A Donald Trump-appointed federal judge in Pennsylvania on Saturday dismissed a lawsuit filed by the president’s re-election campaign which sought to prevent Secretary of State Kathy Boockvar (D) from implementing changes aimed at increasing access to mail-in voting.
In a lengthy 138-page order, U.S. District Judge J. Nicholas Ranjan, whom Trump appointed to the bench last year, reasoned that the campaign’s theory of harm was too speculative to meet the standing requirements under Article III necessary to pursue its claim.
“Federal courts adjudicate cases and controversies, where a plaintiff’s injury is concrete and particularized. Here, however, Plaintiffs have not presented a concrete injury to warrant federal-court review,” Ranjan wrote.
The president’s re-election campaign filed the lawsuit in June. The Republican National Committee (RNC), three members of Congress from Pennsylvania, and two Republican voters later joined the suit. The complaint asked the court to require guards at all ballot drop-boxes, to reinstate signature comparisons for mail-in ballots, and loosen restrictions on who can become designated poll watchers.
The complaint alleged that the state’s expanded access to mail-in voting, enacted last year, “exponentially enhanced the threat that fraudulent or otherwise ineligible ballots will be cast and counted in the forthcoming general election.” It further asserted that the allegedly heightened risk of voter fraud risked “diluting” the weight of ballots cast lawfully.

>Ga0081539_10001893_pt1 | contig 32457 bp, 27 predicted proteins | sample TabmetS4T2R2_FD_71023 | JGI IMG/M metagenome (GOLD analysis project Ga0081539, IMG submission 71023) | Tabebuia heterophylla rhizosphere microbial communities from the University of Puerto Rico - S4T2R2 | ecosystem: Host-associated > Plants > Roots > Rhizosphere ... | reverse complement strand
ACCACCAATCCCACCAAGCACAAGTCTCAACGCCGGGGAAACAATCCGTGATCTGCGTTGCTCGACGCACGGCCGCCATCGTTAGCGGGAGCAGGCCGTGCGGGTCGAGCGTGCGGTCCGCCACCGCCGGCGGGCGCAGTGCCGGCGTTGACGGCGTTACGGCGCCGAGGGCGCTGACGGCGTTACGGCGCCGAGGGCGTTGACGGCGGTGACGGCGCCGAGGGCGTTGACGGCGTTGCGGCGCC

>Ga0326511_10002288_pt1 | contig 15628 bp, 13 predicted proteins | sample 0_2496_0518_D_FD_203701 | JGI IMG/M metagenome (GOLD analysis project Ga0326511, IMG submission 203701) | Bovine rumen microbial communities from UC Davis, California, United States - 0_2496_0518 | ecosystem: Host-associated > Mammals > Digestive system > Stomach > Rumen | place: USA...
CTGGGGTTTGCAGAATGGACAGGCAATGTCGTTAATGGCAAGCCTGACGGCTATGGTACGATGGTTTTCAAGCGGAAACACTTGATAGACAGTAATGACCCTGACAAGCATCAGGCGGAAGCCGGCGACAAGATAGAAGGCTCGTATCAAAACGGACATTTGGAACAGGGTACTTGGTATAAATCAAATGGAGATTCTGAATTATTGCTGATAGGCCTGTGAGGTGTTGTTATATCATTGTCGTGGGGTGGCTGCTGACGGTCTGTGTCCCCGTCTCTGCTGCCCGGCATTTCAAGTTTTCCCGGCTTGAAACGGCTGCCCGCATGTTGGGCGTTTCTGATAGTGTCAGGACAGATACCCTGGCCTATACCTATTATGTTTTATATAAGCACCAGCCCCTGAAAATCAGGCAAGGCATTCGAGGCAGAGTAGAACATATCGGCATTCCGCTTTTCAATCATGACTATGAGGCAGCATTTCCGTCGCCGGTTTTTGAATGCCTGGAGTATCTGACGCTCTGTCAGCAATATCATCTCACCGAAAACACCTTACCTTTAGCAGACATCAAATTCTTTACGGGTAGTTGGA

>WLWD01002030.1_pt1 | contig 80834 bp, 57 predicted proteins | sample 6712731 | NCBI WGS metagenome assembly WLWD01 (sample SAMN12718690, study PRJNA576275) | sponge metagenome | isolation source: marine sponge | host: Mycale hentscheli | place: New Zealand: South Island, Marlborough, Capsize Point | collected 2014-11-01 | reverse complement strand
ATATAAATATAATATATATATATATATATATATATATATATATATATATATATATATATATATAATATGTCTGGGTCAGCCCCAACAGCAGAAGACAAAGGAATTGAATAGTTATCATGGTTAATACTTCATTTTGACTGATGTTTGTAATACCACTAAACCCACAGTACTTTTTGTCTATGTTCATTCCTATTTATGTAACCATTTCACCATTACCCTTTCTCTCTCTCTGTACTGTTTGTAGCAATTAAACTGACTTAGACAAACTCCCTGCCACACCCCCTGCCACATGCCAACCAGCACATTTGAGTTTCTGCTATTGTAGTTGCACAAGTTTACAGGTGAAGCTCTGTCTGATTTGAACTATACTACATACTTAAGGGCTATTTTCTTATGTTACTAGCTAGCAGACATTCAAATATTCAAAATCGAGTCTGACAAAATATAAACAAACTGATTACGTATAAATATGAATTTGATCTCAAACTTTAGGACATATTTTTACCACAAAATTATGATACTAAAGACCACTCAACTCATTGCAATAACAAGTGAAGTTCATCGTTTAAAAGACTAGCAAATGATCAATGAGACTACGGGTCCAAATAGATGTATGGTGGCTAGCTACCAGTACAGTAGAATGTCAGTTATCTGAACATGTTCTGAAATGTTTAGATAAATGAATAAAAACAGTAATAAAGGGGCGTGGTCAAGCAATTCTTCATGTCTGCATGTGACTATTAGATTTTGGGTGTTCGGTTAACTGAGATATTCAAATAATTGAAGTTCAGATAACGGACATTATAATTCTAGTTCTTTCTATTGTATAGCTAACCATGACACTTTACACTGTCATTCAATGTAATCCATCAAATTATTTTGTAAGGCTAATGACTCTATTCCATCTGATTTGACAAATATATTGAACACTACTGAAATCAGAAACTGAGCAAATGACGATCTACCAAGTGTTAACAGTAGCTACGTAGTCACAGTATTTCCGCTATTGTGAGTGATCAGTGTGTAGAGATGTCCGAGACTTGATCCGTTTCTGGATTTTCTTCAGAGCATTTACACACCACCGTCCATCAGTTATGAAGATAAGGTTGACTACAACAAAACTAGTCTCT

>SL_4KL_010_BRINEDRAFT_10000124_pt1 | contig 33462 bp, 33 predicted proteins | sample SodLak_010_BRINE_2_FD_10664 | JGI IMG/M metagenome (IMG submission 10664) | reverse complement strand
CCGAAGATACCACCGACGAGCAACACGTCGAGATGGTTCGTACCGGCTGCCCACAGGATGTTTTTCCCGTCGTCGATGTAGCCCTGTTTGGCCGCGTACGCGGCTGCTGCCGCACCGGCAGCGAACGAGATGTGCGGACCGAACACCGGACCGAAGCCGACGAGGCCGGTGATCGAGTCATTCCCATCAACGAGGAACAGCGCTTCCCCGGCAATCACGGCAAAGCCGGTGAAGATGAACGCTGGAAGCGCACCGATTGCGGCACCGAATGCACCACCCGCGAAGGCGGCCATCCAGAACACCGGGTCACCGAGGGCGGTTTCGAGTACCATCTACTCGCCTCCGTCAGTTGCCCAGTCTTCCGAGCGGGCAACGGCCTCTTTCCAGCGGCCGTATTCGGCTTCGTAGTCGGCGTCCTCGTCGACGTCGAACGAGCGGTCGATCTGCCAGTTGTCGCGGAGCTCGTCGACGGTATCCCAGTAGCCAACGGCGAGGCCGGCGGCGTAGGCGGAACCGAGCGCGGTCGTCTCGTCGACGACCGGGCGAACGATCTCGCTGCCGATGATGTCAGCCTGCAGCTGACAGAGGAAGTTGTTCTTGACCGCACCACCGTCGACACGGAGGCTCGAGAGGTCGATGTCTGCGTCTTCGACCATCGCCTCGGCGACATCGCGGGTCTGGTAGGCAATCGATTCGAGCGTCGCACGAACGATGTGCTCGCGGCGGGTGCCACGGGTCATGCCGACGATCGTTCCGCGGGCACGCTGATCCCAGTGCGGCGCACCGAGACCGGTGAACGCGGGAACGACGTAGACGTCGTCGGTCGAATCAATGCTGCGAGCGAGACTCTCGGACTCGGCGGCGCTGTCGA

“The problem with this theory of harm is that it is speculative, and thus Plaintiffs’ injury is not ‘concrete’—a critical element to have standing in federal court. While Plaintiffs may not need to prove actual voter fraud, they must at least prove that such fraud is “certainly impending.” They haven’t met that burden,” the order stated
Ranjan also took his analysis a step further, saying that even if he were to assume that the campaign’s assertions provided proper standing, the lawsuit still fails on the merits.
“Plaintiffs essentially ask this Court to second-guess the judgment of the Pennsylvania General Assembly and election officials, who are experts in creating and implementing an election plan,” he wrote.
“Perhaps Plaintiffs are right that guards should be placed near drop boxes, signature-analysis experts should examine every mail-in ballot, poll watchers should be able to man any poll regardless of location, and other security improvements should be made. But the job of an unelected federal judge isn’t to suggest election improvements, especially when those improvements contradict the reasoned judgment of democratically elected officials.”
Ranjan supported his reasoning by citing to last week’s concurring opinion from Justice Brett Kavanaugh in Andino v. Middleton. In that case, the Supreme Court reinstated a South Carolina law requiring voters to have a witness sign all mail-in ballots after a lower court had struck down the mandate in May.
Kavanaugh wrote that “a State legislature’s decision either to keep or to make changes to election rules to address COVID–19 ordinarily ‘should not be subject to second-guessing by an unelected federal judiciary,’ which lacks the background, competence, and expertise to assess public health and is not accountable to the people.”
Read the full order below.
[image via MANDEL NGAN/AFP/Getty Images]
Have a tip we should know? [email protected]